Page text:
Last year, the New York Times (here) ran an article quoting a former State Department official as saying the State Department(which is responsible for enforcing the proclamation) “seem[s] to lack the backbone to use this prohibition.”

Earlier this month, David Johnson (Assistant Secretary, Bureau International Narcotics and Law Enforcement Affairs, U.S. Department of State) stated at the Third Committee of the 65th Session of the UN General Assembly (see here) as follows:

“The United States continues to broaden its efforts to deny entry into our own country of public officials who receive bribes as well as those who supply them. Corrupt officials are not welcome in the United States.”

Joe Palazzolo (Wall Street Journal – Corruption Currents) followed up with Johnson and noted in a recent article that the “State Department is stepping up its game” in seeking to enforce Proclamation 7750. As Palazzolo reports, it is not hard to “step up the game” when “for a long time, one part-official […] handled 7750 matters.”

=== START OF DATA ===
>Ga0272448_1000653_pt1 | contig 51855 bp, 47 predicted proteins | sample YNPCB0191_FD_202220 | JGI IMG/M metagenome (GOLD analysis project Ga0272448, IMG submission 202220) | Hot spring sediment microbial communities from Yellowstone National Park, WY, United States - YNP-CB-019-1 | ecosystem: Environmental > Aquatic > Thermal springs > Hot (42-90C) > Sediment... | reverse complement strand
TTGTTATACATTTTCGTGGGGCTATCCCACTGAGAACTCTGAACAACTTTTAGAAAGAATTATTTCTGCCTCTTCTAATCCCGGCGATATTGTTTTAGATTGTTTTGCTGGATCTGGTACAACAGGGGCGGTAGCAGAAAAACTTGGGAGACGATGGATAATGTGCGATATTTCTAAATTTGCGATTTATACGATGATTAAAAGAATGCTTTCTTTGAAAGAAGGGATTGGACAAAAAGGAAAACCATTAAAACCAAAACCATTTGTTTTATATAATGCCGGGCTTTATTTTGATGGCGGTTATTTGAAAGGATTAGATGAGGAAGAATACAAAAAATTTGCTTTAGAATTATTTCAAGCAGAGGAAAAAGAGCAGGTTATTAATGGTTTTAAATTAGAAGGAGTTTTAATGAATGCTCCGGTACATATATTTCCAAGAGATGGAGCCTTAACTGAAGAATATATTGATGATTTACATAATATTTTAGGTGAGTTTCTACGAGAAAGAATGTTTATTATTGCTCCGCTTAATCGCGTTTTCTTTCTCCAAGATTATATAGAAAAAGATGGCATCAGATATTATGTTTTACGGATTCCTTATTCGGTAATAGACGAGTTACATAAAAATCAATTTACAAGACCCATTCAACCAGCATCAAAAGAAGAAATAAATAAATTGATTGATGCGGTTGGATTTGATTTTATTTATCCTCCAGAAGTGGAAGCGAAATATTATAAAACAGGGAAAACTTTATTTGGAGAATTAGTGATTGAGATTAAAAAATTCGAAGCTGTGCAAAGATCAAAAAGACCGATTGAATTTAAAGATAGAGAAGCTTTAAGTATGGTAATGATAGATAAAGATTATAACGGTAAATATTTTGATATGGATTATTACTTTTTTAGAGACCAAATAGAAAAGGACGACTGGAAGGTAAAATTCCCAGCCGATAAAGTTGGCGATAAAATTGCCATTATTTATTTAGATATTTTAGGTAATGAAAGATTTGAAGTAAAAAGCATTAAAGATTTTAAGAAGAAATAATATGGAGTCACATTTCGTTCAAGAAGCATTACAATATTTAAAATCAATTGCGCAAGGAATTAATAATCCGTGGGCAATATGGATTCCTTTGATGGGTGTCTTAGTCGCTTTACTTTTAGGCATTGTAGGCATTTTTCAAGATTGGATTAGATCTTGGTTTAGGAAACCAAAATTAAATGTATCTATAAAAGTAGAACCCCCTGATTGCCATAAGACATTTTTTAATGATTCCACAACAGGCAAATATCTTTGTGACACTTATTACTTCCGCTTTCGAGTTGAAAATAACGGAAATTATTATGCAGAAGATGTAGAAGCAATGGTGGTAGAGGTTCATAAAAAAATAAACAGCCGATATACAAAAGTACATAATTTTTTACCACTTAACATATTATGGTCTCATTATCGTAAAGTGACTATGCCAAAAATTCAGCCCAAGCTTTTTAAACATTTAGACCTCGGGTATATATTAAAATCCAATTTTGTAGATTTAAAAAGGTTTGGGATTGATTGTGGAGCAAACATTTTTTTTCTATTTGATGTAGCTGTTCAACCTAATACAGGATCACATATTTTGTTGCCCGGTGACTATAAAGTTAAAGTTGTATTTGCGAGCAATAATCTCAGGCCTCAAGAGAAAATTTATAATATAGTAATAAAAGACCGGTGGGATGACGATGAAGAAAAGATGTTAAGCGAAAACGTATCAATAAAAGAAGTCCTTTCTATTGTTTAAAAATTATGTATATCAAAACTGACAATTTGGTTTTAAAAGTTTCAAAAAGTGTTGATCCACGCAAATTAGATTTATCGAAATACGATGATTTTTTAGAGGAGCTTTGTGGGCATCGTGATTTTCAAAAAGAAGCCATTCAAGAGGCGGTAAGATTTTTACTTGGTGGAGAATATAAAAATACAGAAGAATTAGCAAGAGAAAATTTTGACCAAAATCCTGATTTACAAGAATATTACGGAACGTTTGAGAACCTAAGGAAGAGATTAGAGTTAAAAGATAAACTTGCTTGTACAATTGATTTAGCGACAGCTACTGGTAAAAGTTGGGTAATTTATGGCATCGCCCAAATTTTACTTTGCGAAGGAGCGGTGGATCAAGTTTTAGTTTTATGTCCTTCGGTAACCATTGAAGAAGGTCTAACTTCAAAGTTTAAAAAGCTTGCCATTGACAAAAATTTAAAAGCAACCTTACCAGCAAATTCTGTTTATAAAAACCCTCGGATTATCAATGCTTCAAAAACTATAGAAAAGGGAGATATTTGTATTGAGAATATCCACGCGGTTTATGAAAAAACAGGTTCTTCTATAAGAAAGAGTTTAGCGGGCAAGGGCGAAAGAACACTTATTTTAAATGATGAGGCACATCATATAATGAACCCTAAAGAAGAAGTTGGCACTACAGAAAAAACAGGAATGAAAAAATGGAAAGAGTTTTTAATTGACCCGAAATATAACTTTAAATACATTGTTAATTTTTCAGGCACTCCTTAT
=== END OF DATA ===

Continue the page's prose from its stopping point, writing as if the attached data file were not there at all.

Palazzolo reports that the State Department recently hired two new employees and is “processing paperwork for two additional hires, who will focus the majority of their time on 7750 issues.” The article quotes a State Department official as saying, “it is our hope and intention that the new hires will result in greater capacity.”

Son Fights to Keep New York Condo

This prior post discussed the DOJ’s civil forfeiture complaint filed in July against certain U.S. properties “that represent a portion of illegal bribes paid to the former president of Taiwan and his wife.”

Joe Palazzolo (Wall Street Journal – Corruption Currents) recently reported that “the son of former Taiwanese President Chen Shui-bian has quietly hired legal counsel to prevent a Manhattan condominium, which prosecutors say was purchased with bribes, from falling into the hands of the government.”

According to Palazzolo, the son, Chen Chih-chung, has retained Jonathan Harris (see here) to defend against the forfeiture action and Harris is quoted as saying he will be filing a motion to dismiss “shortly.”

*****

A good weekend to all.